Venture capital is a form of early-stage financing sought by companies with high-growth ambitions and significant capital requirements. It is provided by venture capital companies or institutional investors rather than by individuals.
Venture capital is different from other early-stage investments like angel investing and “love money” (provided by family and friends) because it is less patient—or in other words, it has stricter payback terms.
Venture capital investors (VCs) seek equity ownership in the companies they fund, typically in the form of stocks or securities. Their goal is to sell that equity at a later date for a substantial profit or capital gain. They tend to be less interested in income-based returns on their investments such as dividends.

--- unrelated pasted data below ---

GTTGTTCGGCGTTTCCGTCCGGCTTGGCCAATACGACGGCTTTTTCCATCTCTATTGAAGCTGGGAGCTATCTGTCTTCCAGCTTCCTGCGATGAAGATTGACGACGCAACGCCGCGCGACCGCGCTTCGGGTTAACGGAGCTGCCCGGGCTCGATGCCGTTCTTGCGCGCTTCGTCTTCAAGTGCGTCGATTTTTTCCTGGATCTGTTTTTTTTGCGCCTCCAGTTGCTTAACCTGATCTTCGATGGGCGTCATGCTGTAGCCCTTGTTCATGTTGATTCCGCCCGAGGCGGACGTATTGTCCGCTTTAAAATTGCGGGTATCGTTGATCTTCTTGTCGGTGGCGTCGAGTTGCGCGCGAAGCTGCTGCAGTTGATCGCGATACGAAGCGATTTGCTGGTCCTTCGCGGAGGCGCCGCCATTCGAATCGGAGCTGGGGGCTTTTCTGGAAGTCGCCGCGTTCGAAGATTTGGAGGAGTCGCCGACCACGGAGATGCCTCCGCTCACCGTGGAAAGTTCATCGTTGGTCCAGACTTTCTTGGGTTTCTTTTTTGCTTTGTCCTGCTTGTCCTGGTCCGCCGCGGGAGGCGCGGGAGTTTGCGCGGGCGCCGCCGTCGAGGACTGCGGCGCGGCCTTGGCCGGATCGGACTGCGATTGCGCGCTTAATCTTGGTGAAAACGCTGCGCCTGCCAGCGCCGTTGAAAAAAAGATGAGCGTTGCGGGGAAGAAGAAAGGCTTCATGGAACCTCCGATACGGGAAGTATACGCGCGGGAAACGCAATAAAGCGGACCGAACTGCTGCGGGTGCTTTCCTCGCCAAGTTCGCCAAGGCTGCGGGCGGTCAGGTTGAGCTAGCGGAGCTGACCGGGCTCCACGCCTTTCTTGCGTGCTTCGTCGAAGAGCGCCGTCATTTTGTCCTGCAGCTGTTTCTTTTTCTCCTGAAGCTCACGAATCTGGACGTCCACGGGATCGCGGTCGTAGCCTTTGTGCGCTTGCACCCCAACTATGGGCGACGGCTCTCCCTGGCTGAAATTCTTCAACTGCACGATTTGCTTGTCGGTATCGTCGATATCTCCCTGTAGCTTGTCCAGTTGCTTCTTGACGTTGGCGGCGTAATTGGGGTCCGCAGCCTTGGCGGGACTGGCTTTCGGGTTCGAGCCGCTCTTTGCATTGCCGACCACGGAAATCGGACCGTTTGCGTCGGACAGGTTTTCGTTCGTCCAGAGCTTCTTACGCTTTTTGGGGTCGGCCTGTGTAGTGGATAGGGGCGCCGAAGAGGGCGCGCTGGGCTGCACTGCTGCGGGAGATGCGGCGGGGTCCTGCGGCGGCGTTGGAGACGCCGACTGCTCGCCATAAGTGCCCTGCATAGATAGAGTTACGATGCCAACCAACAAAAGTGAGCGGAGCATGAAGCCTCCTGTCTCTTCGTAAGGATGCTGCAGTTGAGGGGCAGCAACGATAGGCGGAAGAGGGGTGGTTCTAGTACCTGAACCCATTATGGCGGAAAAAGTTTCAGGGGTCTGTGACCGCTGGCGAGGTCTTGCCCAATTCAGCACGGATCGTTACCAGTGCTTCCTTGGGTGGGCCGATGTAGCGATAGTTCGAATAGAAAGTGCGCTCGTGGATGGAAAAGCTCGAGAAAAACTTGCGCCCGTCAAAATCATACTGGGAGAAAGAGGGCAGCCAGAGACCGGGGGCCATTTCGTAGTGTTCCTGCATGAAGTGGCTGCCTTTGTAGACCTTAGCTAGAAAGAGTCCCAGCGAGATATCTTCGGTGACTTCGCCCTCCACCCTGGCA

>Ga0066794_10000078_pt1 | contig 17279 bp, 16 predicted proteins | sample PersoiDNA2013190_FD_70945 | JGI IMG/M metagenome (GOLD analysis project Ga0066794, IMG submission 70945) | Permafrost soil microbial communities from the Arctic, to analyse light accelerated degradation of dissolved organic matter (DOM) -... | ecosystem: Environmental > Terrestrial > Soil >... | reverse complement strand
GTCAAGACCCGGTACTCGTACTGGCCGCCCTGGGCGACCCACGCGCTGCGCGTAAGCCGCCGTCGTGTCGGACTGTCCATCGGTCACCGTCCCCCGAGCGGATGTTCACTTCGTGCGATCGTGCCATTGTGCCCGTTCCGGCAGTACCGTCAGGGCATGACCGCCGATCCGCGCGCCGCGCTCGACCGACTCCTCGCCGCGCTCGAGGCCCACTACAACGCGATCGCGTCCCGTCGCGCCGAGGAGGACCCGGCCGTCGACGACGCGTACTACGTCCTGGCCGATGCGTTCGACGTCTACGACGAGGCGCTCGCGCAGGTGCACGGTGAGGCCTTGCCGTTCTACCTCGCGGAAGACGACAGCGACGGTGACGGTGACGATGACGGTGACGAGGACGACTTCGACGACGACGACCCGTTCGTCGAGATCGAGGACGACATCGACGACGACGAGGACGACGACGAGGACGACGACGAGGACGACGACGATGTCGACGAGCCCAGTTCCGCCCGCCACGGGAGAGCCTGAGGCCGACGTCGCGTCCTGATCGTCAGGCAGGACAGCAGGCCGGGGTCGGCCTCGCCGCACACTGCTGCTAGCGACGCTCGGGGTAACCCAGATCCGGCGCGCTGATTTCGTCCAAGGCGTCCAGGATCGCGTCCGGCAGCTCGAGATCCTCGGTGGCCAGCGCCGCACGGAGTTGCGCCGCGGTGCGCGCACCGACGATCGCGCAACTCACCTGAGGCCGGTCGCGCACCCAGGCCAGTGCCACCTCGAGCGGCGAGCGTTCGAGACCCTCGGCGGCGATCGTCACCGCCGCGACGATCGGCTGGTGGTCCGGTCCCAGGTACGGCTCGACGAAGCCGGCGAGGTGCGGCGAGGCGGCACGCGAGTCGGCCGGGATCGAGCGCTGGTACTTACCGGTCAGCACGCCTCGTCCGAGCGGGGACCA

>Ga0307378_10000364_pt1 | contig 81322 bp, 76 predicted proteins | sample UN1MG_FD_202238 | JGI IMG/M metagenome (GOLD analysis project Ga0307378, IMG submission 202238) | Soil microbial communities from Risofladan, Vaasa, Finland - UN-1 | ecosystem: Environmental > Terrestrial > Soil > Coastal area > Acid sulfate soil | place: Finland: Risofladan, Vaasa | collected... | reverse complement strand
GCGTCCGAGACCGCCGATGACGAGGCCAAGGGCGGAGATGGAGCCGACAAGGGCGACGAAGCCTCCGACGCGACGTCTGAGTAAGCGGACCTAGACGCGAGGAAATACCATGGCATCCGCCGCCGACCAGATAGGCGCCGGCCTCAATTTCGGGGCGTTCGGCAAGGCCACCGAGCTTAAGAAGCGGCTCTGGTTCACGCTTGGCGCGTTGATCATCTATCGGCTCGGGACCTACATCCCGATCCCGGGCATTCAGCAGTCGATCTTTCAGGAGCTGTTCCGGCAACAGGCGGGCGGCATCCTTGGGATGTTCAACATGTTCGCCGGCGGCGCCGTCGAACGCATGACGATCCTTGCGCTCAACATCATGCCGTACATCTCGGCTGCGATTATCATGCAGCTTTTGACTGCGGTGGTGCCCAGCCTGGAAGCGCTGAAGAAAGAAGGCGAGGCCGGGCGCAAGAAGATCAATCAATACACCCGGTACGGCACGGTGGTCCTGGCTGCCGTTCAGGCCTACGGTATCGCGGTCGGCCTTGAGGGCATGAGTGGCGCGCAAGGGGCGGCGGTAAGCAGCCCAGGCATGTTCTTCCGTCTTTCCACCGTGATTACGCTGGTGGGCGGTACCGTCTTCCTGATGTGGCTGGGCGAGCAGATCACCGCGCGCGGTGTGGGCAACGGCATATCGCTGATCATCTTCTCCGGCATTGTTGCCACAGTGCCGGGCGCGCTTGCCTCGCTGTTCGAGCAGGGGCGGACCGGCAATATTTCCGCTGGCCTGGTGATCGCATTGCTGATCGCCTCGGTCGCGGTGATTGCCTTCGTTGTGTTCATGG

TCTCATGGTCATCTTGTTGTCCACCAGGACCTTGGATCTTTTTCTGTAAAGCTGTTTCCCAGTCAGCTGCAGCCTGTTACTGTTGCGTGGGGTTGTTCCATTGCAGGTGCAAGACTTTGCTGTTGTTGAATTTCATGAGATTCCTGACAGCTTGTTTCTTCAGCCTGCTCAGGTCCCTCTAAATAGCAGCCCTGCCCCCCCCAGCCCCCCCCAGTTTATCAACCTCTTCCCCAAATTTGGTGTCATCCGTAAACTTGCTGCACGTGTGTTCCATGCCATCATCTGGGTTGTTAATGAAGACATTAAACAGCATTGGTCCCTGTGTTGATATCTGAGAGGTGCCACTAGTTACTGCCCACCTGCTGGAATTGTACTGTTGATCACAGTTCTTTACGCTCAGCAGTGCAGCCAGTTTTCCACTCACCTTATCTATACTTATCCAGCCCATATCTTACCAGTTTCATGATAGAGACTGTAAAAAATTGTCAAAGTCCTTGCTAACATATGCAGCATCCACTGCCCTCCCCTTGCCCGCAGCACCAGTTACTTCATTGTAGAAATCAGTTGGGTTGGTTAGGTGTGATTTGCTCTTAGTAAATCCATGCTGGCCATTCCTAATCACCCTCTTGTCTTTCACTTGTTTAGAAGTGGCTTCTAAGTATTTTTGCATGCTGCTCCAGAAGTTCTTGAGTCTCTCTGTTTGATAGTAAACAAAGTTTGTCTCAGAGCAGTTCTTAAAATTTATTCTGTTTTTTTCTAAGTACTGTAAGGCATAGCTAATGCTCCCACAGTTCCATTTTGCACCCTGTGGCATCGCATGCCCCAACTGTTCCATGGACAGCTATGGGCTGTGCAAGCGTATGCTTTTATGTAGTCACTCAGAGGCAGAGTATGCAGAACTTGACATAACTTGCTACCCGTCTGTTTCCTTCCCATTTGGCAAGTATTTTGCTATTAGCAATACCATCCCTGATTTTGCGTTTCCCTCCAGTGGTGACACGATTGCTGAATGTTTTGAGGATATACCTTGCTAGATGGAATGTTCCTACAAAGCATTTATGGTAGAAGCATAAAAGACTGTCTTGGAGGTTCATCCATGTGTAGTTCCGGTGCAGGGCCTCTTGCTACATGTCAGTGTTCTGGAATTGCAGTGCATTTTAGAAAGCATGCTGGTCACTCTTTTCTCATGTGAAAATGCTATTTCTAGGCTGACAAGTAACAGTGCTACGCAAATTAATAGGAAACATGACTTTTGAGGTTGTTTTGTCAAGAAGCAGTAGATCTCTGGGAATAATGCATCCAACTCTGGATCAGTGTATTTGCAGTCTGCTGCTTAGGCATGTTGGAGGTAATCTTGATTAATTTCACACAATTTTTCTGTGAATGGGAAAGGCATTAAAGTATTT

Companies that seek venture capital typically cannot access the funding they need through debt financing (traditional borrowing). They must be comfortable having outside investors who will take an active role in their management and who may want to exit quickly (sell their ownership share), usually through a trade sale (sale to a company in the same business or trade) or as part of an initial public offering when the company first sells its shares publicly.
VCs typically stay invested for seven to 10 years, and they offer companies expertise and networking connections in addition to money. They also help attract new investors and board members who can assist with strategic and financial planning and corporate governance.
VCs tend to invest in companies that:
- Are well positioned in high-growth markets
- Have highly engaged and well aligned management teams
As these criteria can be hard to meet, VC funding is less common than other types of investments.